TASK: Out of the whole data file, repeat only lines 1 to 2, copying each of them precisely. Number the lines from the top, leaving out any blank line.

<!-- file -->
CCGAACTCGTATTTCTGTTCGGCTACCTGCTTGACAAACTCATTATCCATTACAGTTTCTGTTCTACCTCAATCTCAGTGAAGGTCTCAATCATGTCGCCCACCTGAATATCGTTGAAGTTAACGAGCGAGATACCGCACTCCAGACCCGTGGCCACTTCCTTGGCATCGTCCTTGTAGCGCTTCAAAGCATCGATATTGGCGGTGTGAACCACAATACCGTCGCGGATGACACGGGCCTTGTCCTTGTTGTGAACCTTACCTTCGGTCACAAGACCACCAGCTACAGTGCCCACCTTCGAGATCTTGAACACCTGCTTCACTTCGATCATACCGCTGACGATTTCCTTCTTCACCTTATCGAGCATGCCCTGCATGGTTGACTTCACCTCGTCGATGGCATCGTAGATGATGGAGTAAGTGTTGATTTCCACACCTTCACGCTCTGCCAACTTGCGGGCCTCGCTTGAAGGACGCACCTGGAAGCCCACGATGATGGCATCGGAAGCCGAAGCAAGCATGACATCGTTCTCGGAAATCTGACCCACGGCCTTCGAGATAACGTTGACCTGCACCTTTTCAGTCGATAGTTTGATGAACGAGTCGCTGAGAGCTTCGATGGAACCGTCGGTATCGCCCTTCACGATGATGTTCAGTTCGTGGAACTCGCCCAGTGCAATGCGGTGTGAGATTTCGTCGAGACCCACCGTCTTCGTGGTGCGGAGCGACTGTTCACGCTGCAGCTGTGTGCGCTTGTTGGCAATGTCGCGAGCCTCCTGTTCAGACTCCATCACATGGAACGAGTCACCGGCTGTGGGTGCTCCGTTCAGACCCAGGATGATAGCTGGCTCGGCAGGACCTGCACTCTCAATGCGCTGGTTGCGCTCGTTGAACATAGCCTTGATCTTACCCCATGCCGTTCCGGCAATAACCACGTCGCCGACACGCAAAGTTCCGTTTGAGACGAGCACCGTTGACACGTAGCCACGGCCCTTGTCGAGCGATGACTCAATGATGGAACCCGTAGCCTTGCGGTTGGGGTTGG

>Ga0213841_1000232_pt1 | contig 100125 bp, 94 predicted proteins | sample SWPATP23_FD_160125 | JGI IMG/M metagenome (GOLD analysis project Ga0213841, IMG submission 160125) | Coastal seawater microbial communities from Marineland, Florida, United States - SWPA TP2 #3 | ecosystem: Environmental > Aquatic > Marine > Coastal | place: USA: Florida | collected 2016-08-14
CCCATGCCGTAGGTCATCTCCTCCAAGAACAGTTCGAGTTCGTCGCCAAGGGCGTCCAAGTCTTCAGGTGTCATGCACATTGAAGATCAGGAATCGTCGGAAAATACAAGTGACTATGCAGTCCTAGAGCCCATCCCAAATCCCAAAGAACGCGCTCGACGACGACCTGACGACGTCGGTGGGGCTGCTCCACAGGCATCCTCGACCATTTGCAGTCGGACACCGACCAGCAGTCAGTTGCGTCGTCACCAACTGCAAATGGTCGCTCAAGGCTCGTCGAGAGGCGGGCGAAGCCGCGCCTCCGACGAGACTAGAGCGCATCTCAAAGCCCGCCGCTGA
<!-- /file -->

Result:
CCGAACTCGTATTTCTGTTCGGCTACCTGCTTGACAAACTCATTATCCATTACAGTTTCTGTTCTACCTCAATCTCAGTGAAGGTCTCAATCATGTCGCCCACCTGAATATCGTTGAAGTTAACGAGCGAGATACCGCACTCCAGACCCGTGGCCACTTCCTTGGCATCGTCCTTGTAGCGCTTCAAAGCATCGATATTGGCGGTGTGAACCACAATACCGTCGCGGATGACACGGGCCTTGTCCTTGTTGTGAACCTTACCTTCGGTCACAAGACCACCAGCTACAGTGCCCACCTTCGAGATCTTGAACACCTGCTTCACTTCGATCATACCGCTGACGATTTCCTTCTTCACCTTATCGAGCATGCCCTGCATGGTTGACTTCACCTCGTCGATGGCATCGTAGATGATGGAGTAAGTGTTGATTTCCACACCTTCACGCTCTGCCAACTTGCGGGCCTCGCTTGAAGGACGCACCTGGAAGCCCACGATGATGGCATCGGAAGCCGAAGCAAGCATGACATCGTTCTCGGAAATCTGACCCACGGCCTTCGAGATAACGTTGACCTGCACCTTTTCAGTCGATAGTTTGATGAACGAGTCGCTGAGAGCTTCGATGGAACCGTCGGTATCGCCCTTCACGATGATGTTCAGTTCGTGGAACTCGCCCAGTGCAATGCGGTGTGAGATTTCGTCGAGACCCACCGTCTTCGTGGTGCGGAGCGACTGTTCACGCTGCAGCTGTGTGCGCTTGTTGGCAATGTCGCGAGCCTCCTGTTCAGACTCCATCACATGGAACGAGTCACCGGCTGTGGGTGCTCCGTTCAGACCCAGGATGATAGCTGGCTCGGCAGGACCTGCACTCTCAATGCGCTGGTTGCGCTCGTTGAACATAGCCTTGATCTTACCCCATGCCGTTCCGGCAATAACCACGTCGCCGACACGCAAAGTTCCGTTTGAGACGAGCACCGTTGACACGTAGCCACGGCCCTTGTCGAGCGATGACTCAATGATGGAACCCGTAGCCTTGCGGTTGGGGTTGG

>Ga0213841_1000232_pt1 | contig 100125 bp, 94 predicted proteins | sample SWPATP23_FD_160125 | JGI IMG/M metagenome (GOLD analysis project Ga0213841, IMG submission 160125) | Coastal seawater microbial communities from Marineland, Florida, United States - SWPA TP2 #3 | ecosystem: Environmental > Aquatic > Marine > Coastal | place: USA: Florida | collected 2016-08-14